Results 1 to 13 of 13
  1. #1
    Join Date
    Dec 2005
    Location
    Somewhere on the 3rd Rock
    Posts
    93

    Question Unanswered: Database size and speed

    I have created this database, and it uses very few queries, and calculations until you ask it for a report. However it is very slow during opening and closing, and when using the database.

    Some info on the Db:
    1. used on remotely operated laptops (4 to 8) that then access a secure network to sync with the master database.
    2. used to enter about 600 entries a night. Most data is date, time and notes. otherwise it just pulls data from a table in the database.

    I have tired to use an archive feature, but when I sync the db it corrupts all the databases that are synced with it. Index keys are random numbers.

    I could really use some help with this, as I am completely self taught on Access and I am still learning new things.

    I can step up a MySql server on the Master Computer, so that will not be a problem, however the guys in the field need to be able to access at least 30 days worth of records on each terminal (remote laptop) which does not always have network or internet access.

    Thanks for any assistance.
    Will Dove
    working hard is better then hardly working ...

  2. #2
    Join Date
    Apr 2004
    Location
    outside the rim
    Posts
    1,011
    hmmm, a LOT of factors here.

    I can only offer pointers with the information so far.

    Make sure the Front End is run locally, running the FE remotely is begging for a slow system.

    Minimize the network traffic. This can mean a lot of things, depending on how you are setup. For example, you generally want to have the data processed on the server side and only the result sent across the network when possible. In your case, since you want your users to be able to run without the server, do the reverse: move the data locally as straight data and then process. Heck, it's probably faster to move a ZIPPED copy of the BE, unzip and overwrite.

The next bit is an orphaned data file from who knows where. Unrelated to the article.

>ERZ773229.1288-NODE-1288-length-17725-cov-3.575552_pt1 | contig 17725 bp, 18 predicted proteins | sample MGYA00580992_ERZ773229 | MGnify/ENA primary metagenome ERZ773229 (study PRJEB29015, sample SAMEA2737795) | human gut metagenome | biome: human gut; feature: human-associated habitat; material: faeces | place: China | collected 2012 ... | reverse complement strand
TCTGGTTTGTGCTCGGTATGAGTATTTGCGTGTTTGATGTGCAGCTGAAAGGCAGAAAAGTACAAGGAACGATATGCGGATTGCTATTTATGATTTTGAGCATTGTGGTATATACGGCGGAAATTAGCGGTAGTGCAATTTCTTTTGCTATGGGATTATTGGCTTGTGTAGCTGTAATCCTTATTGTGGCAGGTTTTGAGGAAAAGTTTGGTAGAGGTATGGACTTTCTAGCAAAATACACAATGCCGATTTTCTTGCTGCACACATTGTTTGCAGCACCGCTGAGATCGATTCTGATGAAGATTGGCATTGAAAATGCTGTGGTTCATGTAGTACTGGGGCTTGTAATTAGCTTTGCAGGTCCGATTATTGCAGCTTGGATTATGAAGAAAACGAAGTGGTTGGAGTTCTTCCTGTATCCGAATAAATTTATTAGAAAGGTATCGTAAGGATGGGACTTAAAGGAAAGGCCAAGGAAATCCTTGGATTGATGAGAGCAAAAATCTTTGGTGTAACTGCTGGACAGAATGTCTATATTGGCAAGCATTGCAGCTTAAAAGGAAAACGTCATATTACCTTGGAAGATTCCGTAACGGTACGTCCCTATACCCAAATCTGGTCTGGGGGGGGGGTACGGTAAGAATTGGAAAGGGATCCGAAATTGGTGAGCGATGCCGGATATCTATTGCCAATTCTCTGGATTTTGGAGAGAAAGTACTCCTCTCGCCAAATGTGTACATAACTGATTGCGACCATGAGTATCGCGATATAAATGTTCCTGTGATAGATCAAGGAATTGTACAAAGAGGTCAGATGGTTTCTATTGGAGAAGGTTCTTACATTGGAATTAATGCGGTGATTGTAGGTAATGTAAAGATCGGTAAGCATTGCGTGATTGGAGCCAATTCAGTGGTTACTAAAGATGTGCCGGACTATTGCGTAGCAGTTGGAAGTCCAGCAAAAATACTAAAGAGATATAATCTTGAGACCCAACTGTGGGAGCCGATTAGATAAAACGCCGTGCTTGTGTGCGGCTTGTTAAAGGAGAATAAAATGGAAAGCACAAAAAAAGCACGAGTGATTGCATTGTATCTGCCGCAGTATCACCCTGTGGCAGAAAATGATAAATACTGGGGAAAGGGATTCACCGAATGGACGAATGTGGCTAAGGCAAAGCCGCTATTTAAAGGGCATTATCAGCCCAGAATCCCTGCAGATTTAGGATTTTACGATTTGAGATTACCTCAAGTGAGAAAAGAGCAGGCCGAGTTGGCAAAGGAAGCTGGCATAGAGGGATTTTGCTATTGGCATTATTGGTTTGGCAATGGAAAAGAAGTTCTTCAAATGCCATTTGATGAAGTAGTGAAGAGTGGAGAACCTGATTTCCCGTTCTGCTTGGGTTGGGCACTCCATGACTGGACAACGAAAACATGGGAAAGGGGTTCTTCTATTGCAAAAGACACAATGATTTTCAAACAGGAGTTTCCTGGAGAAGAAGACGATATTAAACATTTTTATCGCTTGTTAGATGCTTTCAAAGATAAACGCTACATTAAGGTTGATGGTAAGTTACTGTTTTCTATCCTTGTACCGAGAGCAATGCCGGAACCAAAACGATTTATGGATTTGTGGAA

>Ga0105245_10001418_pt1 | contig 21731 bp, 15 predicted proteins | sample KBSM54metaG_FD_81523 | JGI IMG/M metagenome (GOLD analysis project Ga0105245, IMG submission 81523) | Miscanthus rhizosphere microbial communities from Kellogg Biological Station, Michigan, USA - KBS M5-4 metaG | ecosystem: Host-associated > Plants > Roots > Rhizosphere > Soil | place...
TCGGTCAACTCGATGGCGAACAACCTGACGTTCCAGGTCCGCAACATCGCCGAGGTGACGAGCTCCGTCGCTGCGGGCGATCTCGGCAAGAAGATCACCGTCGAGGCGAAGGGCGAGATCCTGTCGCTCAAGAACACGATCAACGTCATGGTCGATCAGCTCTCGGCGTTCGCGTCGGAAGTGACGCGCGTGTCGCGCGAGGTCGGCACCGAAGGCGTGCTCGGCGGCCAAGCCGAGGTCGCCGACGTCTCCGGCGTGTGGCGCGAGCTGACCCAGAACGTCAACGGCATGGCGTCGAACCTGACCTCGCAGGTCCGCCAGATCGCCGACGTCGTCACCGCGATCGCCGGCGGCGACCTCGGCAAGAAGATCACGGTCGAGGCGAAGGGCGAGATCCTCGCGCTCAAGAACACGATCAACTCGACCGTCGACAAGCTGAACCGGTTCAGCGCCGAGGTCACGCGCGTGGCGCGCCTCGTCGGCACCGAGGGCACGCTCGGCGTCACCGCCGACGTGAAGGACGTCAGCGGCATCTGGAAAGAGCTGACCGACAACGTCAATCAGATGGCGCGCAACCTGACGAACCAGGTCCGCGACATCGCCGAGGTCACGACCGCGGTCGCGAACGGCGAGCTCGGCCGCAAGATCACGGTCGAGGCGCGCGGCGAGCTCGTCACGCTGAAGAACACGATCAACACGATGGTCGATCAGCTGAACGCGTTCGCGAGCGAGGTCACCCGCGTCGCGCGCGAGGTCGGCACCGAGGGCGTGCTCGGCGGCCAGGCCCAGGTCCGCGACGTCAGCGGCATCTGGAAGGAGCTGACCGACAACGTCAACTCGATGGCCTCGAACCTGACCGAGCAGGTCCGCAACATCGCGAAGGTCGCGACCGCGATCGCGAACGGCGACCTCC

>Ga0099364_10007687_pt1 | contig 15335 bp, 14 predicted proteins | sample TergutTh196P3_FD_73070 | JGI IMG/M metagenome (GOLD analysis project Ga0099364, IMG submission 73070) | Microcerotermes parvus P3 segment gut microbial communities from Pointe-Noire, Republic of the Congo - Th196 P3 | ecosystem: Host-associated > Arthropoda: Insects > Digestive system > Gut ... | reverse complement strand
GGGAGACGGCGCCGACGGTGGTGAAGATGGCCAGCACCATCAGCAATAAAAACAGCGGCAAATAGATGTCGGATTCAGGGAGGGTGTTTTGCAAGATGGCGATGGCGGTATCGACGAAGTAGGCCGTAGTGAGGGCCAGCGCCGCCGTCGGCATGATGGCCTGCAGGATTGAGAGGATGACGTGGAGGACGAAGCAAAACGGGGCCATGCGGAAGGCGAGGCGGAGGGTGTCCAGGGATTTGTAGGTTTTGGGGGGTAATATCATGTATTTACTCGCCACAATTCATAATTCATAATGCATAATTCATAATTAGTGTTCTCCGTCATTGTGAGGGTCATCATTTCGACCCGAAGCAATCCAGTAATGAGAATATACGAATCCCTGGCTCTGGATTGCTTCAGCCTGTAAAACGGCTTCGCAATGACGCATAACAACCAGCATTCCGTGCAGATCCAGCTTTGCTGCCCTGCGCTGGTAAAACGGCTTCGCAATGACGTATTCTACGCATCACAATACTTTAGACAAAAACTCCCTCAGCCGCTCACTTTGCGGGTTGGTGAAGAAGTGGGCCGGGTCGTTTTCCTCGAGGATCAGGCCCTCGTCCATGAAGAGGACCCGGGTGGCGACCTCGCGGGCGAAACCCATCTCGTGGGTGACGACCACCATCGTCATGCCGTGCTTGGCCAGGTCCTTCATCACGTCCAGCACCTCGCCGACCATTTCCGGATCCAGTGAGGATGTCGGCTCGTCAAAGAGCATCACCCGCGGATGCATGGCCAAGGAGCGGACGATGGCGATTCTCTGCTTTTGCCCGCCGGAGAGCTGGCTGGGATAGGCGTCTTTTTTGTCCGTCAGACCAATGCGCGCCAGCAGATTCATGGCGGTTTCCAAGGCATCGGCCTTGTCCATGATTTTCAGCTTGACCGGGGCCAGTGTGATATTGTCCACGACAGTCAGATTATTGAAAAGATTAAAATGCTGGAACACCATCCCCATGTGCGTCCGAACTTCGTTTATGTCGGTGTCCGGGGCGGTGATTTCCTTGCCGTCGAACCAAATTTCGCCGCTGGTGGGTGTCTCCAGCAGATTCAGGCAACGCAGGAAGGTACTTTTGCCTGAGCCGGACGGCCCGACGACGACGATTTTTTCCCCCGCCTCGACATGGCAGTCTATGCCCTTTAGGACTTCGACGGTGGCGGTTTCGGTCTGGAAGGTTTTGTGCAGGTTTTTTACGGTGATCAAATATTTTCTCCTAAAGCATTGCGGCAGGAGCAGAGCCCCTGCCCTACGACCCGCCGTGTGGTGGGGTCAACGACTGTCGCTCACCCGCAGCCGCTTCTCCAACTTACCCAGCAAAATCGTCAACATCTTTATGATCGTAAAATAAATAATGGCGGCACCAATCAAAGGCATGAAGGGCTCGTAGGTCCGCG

How are you handling the "offline" anyway? How do you manage multiple users adding records independently of each other and then updating to a single back end? Are you "re-keying" the data during the update?

    tc

  3. #3
    Join Date
    Dec 2005
    Location
    Somewhere on the 3rd Rock
    Posts
    93

    Replica

    We are using a replica system right now, and the database is generating random Primary keys. The Remote terminals all have a replica of the master database, and are capable of running without server connection. Once the remote terminal has recieved all the data for the evening and the operator is ending his shift, he returns to the office and connects to a LAN to sync his terminal. The network traffic is not a problem, this network is devoted to only this traffic, and only one terminal at a time is transmitting over the network. Syncing the terminals only takes about 30 seconds, and they are done. it is the database itself that seems to be getting slower and slower.